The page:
• File a complaint with the Office of Special Counsel ( https://osc.gov/ )

Yes. It is unlawful for agencies to take or threaten to take an adverse personnel action against an employee because he or she disclosed wrongdoing. Adverse personnel actions include poor performance reviews, demotions, suspensions, terminations or revocations, and other forms of retaliation for filing an appeal, complaint, or grievance. Other types of protected activity include helping someone else file or testifying on his or her behalf, cooperating with or disclosing information to the Office of Special Counsel or an inspector general, and refusing to obey an unlawful order.

Protections for Federal employees include the Inspector General Act (IG Act) of 1978 (http://www.archives.gov/about/laws/inspector-act-1978.html), as amended, and the Whistleblower Protection Act of 1989

  • If you are a Federal employee and believe that you have been retaliated against because of your whistleblowing, you may contact the U.S. Office of Special Counsel (https://osc.gov/pages/file-complaint.aspx) or the OIG (http://OIG.EEOC.GOV).
  • If you are a Federal employee and have been subject to a adverse personnel action, you can file an appeal with the Merit Systems Protection Board (www.mspb.gov) and assert whistleblower retaliation as a defense.
  • If you are contractor employee and believe that you have been retaliated against because of your whistleblowing, you can contact the OIG (http://OIG.EEOC.GOV).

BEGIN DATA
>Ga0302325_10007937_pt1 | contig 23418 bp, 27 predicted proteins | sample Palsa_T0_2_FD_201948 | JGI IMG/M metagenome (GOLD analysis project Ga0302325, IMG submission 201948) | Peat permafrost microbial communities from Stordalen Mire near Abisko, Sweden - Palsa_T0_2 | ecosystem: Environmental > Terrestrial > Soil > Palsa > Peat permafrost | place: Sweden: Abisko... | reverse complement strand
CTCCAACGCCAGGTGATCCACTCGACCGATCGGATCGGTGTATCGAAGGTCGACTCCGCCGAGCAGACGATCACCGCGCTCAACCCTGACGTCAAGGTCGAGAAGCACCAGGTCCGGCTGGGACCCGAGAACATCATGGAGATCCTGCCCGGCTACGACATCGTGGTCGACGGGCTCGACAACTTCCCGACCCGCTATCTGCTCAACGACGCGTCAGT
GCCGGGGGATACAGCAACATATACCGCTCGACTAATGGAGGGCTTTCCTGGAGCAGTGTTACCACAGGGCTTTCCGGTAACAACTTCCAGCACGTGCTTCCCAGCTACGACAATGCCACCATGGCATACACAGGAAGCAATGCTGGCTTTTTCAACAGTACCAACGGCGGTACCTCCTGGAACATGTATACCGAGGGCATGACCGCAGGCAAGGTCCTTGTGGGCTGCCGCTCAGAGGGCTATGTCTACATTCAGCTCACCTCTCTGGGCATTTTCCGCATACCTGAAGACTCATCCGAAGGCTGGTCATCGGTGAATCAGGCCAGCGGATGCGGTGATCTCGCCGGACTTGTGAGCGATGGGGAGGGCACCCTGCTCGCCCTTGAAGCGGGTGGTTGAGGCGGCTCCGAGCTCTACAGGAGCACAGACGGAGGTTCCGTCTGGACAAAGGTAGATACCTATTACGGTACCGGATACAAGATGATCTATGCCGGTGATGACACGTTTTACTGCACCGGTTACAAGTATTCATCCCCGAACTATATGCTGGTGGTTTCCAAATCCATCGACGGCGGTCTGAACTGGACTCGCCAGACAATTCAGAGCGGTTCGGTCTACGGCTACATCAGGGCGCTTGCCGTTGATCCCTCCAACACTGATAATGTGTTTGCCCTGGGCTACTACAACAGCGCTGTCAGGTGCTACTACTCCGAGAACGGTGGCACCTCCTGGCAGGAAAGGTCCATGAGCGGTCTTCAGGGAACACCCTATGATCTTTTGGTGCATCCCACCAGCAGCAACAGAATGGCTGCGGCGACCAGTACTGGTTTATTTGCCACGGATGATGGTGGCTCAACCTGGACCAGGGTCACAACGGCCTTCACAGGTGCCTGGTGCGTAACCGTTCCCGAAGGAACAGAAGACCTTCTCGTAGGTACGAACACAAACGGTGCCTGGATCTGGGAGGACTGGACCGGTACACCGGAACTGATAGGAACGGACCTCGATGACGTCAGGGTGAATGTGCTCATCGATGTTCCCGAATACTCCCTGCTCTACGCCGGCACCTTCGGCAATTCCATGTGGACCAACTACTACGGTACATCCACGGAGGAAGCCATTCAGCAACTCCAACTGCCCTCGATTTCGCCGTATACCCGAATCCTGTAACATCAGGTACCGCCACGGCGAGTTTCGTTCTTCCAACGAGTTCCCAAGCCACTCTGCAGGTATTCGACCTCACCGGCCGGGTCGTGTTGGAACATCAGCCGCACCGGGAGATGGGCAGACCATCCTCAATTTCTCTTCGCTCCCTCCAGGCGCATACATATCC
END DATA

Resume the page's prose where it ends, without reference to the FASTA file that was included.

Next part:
The OIG is an independent office created within the EEOC by the Inspector General Act Amendments of 1988. As outlined in the Act, the OIG's primary mission is to prevent and detect fraud, waste, abuse, and mismanagement and promote economy and government efficiency. The OIG carries out its responsibilities by conducting audits, evaluations, investigations, and other inquiries relating to the EEOC programs and operations.  The OIG also reviews proposed and existing laws, regulations, and internal guidance concerning EEOC

To maintain independence, the OIG is prohibited from performing any Agency program functions.  This limitation does not prohibit the OIG from participating in "prevention" activities, such as agency policy development or serving in an advisory capacity on committees.  The Inspector General reports directly to the Agency's Chair and the United States Congress.

The OIG staff is comprised of 11 staff members.

The Inspector General is statutorily required to prepare semiannual reports for the Chair and Congress. These reports, which are available to the public, must include the results of significant audits and investigations and the status of open recommendations.  Regularly, the Inspector General keeps the Chair and other agency officials informed by briefings and distributing documents.